Indonesian Hucksters Selling ISIS Kitsch to Jihadists Online

As the jihadist terror group the Islamic State of Iraq and al-Sham (ISIS) has made major gains in northern Iraq and Syria, jihadists across the globe have used social media to promote their cause more effectively than any such group before. Such popularity has prompted a boom in the ISIS t-shirt, figurine, and apparel industry of Indonesia.

T-shirts with slogans such as "I Love Jihad" and "Fight Against Zionists" are all the rage on websites specializing in jihadist gear. The New York Post notes that many of the shirt display images of automatic weapons and jihadists with their faces covered. Many of the websites specializing in jihadist gear advertised on Facebook, before the social media site cracked down on the trend. Facebook spokesman Israel Hernandez told the Post“At Facebook, we have rules that bar direct statements of hate, attacks on private individuals and groups, and the promotion of terrorism."

Their removal from Facebook has not resulted in an end to the terrorist t-shirt trade. Websites like Zirah Moslem, Rezi MLTN, and Kaos Islamic State of Iraq and Sham continue to operate and sell a number of startlingly bold items for jihadists looking to publicly express their beliefs. At Rezi MLTN, users can purchase this ISIS figurine for little more than $4:

ZirahMoslem.com sells a t-shirt featuring intimidating-looking jihadists and the slogan "Mujahadeen Around the World: United We Stand," with a design disturbingly similar to Western marketing intended to target young boys:

The group also sells a more classic black tee with the ISIS flag emblazoned on it:
 

That Indonesia is the origin of many-- if not most-- of these jihadist paraphernalia shops is yet another sign that ISIS's appeal to radical Islamists is something significantly more potent than that of previous jihadist groups. Indonesian authorities have begun cracking down on jihadists, though being a member of such a group is legal there, and Jakarta's police chief has announced that law enforcement authorities believe 56 Indonesian citizens are currently fighting alongside ISIS in Iraq. While police are anticipating their return to arrest them, the chief notes that they mostly entered Syria and Iraq illegally: "They went there claiming to be students or humanitarian workers to cover their real intentions. So, when they return to Indonesia they will also use illegal means."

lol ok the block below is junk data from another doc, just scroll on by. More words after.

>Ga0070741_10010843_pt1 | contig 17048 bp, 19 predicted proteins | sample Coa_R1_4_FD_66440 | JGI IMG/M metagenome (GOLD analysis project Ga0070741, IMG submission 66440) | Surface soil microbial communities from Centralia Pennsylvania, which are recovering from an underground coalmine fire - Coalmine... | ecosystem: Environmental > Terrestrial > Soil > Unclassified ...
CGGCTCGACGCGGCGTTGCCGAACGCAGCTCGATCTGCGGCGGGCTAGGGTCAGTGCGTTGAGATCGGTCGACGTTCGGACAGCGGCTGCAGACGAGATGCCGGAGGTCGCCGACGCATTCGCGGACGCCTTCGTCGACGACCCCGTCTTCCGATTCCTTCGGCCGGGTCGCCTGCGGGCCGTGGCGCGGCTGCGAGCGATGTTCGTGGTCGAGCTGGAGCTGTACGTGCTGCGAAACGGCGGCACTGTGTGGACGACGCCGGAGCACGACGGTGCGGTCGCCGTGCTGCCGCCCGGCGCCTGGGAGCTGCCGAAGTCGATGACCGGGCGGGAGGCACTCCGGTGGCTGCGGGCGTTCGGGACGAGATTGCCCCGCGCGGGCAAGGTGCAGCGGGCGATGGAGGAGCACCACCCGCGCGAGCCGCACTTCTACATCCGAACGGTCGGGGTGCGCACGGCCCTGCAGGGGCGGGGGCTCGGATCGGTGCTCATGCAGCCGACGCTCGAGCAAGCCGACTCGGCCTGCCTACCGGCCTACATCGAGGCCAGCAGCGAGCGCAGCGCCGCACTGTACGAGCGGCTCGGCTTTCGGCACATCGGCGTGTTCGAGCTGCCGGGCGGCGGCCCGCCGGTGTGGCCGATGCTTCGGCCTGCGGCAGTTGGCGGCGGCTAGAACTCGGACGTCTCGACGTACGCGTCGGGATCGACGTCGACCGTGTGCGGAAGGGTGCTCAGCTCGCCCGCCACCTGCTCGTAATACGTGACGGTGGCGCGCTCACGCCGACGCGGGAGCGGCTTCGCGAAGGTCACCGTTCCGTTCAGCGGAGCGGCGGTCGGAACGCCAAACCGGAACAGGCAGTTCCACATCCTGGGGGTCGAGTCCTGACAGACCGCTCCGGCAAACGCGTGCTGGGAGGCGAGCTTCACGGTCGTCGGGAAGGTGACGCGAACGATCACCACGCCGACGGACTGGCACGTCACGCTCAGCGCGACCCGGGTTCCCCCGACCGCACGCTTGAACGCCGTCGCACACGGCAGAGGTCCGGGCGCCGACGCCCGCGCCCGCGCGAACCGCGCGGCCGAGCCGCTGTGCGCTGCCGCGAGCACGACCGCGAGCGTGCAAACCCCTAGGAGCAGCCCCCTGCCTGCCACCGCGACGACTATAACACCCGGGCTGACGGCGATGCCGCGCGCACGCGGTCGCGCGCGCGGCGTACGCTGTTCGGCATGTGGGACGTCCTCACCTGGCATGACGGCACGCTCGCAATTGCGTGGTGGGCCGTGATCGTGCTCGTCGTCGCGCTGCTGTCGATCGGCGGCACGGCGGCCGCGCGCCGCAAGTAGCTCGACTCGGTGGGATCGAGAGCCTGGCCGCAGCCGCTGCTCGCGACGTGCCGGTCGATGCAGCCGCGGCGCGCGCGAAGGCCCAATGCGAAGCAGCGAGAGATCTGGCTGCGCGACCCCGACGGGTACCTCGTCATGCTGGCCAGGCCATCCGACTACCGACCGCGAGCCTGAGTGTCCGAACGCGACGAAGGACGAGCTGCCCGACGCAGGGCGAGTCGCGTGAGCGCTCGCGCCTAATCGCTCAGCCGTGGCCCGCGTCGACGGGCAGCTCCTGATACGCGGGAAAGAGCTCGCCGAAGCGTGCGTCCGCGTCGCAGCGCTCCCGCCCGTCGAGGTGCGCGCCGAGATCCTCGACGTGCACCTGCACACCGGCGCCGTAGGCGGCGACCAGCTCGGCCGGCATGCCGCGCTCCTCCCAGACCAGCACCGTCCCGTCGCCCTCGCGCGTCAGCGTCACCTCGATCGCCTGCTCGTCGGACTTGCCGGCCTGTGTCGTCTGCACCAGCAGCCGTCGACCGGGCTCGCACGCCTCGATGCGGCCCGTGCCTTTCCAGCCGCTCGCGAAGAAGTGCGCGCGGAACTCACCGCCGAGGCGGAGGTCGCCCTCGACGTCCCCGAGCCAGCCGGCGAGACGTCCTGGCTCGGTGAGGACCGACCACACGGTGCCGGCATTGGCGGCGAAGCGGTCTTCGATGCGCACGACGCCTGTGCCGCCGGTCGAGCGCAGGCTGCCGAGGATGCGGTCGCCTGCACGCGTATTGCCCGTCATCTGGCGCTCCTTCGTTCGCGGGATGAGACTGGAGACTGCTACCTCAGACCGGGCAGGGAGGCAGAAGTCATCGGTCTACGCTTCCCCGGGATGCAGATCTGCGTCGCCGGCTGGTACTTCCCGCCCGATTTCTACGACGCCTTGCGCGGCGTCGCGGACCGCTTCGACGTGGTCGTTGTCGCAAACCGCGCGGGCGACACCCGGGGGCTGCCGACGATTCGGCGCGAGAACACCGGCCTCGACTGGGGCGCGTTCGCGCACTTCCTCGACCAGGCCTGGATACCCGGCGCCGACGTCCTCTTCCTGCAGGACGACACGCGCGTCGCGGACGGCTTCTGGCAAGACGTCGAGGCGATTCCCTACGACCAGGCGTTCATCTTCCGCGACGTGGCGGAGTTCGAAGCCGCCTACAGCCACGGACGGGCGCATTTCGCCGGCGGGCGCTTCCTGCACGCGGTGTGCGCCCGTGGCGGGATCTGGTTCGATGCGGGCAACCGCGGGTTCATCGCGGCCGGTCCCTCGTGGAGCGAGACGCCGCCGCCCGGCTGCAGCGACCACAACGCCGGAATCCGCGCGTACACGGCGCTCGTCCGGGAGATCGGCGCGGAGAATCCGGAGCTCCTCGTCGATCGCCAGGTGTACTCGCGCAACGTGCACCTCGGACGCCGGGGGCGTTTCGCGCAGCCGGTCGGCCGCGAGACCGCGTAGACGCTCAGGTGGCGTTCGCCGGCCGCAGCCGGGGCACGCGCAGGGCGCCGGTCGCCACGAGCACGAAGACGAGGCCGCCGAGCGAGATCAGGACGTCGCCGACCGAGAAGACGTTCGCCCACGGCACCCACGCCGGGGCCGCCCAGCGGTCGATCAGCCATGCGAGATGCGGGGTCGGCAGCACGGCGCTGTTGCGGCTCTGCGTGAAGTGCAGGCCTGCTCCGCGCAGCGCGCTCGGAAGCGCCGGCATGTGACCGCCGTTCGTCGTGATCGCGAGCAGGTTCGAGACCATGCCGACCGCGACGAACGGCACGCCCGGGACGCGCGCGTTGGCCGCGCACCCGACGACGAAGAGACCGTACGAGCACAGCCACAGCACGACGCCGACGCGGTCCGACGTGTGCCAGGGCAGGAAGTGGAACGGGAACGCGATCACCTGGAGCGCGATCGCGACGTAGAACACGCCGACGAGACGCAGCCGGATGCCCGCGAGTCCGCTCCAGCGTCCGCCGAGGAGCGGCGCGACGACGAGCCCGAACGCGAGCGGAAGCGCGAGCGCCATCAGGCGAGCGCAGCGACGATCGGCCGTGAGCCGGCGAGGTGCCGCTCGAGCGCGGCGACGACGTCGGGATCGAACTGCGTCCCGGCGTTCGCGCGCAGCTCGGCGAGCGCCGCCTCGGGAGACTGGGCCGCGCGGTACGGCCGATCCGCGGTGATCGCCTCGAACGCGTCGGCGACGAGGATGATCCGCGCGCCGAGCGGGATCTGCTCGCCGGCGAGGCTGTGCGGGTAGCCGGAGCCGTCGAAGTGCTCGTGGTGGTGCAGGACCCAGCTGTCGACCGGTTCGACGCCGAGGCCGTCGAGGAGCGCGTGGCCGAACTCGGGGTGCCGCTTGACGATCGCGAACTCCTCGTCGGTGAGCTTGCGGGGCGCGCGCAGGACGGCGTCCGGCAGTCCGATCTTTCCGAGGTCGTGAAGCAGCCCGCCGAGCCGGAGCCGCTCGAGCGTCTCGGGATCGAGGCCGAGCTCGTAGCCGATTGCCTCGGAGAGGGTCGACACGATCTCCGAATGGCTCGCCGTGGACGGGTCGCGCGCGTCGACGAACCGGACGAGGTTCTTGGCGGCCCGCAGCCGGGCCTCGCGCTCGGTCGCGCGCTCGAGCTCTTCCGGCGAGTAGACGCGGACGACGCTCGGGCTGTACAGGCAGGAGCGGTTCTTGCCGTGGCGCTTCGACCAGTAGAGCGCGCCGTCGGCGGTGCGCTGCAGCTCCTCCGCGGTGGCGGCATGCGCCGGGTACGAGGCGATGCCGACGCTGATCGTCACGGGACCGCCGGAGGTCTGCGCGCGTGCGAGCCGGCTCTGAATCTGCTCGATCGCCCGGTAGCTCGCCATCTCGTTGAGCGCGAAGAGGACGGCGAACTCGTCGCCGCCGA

In addition to manpower on the ground in Syria and Iraq, jihadists on Twitter have posted a number of photos of what they claim are rallies supporting ISIS in Indonesia. The images are not confirmed by Breitbart News, but indicate a clear will by some within the ISIS movement to include Southeast Asia (nowhere near the province of the dubious territory 'al-Sham') in the war for Islamism.

Jihadists individually have also found Twitter to be their enemy, as the company struggles to delete the most offensive ISIS postings, but Twitter administrators can only delete posts so quickly, and many of the most egregious propaganda postings remain.


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